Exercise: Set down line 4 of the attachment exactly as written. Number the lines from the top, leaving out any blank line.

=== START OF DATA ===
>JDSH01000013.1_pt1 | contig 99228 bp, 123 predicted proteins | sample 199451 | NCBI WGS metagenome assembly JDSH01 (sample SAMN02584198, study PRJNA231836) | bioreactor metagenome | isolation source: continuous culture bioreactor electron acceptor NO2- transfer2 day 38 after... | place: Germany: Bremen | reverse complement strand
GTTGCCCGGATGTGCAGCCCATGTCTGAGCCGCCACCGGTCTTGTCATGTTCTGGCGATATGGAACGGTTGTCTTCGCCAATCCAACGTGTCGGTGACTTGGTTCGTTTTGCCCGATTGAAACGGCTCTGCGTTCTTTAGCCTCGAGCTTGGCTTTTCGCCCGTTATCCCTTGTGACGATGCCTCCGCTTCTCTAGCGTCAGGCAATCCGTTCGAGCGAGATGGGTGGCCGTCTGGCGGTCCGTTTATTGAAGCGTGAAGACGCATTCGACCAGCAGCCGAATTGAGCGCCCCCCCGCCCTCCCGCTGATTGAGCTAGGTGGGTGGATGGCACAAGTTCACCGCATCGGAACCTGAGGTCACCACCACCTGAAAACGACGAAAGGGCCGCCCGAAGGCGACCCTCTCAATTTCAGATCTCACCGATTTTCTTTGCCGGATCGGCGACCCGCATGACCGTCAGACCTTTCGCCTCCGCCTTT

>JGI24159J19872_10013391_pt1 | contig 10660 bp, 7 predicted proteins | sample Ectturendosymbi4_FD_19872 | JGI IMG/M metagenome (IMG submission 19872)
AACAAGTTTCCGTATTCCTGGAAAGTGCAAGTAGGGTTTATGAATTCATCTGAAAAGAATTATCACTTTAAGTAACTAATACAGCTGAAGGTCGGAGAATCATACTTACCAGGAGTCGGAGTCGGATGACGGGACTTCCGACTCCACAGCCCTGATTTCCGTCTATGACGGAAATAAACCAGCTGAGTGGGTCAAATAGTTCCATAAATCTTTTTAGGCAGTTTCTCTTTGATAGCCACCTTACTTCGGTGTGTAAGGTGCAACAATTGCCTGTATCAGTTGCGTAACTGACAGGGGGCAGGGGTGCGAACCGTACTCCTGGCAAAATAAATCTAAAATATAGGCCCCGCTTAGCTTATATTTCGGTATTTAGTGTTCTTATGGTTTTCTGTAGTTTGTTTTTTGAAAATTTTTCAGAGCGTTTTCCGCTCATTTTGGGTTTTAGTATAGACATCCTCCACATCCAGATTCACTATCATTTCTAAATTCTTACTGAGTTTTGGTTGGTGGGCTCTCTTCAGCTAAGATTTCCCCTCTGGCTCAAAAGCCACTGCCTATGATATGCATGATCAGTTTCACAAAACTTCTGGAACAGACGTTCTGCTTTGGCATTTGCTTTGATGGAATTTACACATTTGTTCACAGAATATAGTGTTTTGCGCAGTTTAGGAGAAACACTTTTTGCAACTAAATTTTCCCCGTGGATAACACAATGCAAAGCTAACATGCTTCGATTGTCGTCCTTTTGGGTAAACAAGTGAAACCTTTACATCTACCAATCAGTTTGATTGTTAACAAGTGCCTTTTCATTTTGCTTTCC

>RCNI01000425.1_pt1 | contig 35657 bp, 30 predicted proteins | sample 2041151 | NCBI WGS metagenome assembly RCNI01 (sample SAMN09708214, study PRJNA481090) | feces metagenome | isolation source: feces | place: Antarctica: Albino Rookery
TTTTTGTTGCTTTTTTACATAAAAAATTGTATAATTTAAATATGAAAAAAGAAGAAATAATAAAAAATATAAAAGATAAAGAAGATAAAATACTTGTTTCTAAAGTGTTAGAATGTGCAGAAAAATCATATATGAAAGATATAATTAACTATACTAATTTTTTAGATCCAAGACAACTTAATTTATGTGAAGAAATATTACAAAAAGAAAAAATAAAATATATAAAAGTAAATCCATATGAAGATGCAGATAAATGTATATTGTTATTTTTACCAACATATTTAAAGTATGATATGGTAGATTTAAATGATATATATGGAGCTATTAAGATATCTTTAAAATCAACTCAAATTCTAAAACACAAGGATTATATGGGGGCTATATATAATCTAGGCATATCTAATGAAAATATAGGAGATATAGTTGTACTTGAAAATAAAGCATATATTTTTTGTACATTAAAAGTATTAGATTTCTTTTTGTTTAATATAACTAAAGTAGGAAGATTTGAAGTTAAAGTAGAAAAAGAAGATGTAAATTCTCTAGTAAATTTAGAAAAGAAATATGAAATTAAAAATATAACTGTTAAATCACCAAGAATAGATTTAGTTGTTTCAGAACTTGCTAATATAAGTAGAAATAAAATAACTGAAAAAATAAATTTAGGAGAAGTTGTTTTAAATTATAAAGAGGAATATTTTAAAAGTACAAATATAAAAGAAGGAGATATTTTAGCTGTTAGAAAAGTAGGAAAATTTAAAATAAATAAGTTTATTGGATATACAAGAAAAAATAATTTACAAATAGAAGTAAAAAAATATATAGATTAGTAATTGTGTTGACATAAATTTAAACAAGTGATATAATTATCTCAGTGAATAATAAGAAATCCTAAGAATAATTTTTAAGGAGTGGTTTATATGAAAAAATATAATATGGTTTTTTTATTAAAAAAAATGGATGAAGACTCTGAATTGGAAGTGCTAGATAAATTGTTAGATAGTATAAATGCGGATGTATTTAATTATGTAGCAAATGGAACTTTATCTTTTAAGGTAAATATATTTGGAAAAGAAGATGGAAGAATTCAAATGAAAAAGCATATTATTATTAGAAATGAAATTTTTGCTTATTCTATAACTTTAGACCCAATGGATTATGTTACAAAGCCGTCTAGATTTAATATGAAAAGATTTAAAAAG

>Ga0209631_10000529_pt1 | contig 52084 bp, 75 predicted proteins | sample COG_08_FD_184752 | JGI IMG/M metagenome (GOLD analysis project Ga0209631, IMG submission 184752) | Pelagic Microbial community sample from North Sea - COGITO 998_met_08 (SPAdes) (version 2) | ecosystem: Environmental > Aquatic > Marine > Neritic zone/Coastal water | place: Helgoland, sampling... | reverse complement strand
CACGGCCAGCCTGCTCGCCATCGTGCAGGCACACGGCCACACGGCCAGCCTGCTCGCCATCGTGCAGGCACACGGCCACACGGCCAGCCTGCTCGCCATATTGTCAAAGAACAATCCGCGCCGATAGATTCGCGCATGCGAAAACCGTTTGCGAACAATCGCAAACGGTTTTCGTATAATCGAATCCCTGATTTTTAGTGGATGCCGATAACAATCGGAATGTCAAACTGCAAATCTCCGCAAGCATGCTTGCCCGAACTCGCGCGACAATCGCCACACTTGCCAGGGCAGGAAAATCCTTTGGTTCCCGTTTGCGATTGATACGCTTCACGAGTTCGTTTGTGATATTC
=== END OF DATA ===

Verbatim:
AACAAGTTTCCGTATTCCTGGAAAGTGCAAGTAGGGTTTATGAATTCATCTGAAAAGAATTATCACTTTAAGTAACTAATACAGCTGAAGGTCGGAGAATCATACTTACCAGGAGTCGGAGTCGGATGACGGGACTTCCGACTCCACAGCCCTGATTTCCGTCTATGACGGAAATAAACCAGCTGAGTGGGTCAAATAGTTCCATAAATCTTTTTAGGCAGTTTCTCTTTGATAGCCACCTTACTTCGGTGTGTAAGGTGCAACAATTGCCTGTATCAGTTGCGTAACTGACAGGGGGCAGGGGTGCGAACCGTACTCCTGGCAAAATAAATCTAAAATATAGGCCCCGCTTAGCTTATATTTCGGTATTTAGTGTTCTTATGGTTTTCTGTAGTTTGTTTTTTGAAAATTTTTCAGAGCGTTTTCCGCTCATTTTGGGTTTTAGTATAGACATCCTCCACATCCAGATTCACTATCATTTCTAAATTCTTACTGAGTTTTGGTTGGTGGGCTCTCTTCAGCTAAGATTTCCCCTCTGGCTCAAAAGCCACTGCCTATGATATGCATGATCAGTTTCACAAAACTTCTGGAACAGACGTTCTGCTTTGGCATTTGCTTTGATGGAATTTACACATTTGTTCACAGAATATAGTGTTTTGCGCAGTTTAGGAGAAACACTTTTTGCAACTAAATTTTCCCCGTGGATAACACAATGCAAAGCTAACATGCTTCGATTGTCGTCCTTTTGGGTAAACAAGTGAAACCTTTACATCTACCAATCAGTTTGATTGTTAACAAGTGCCTTTTCATTTTGCTTTCC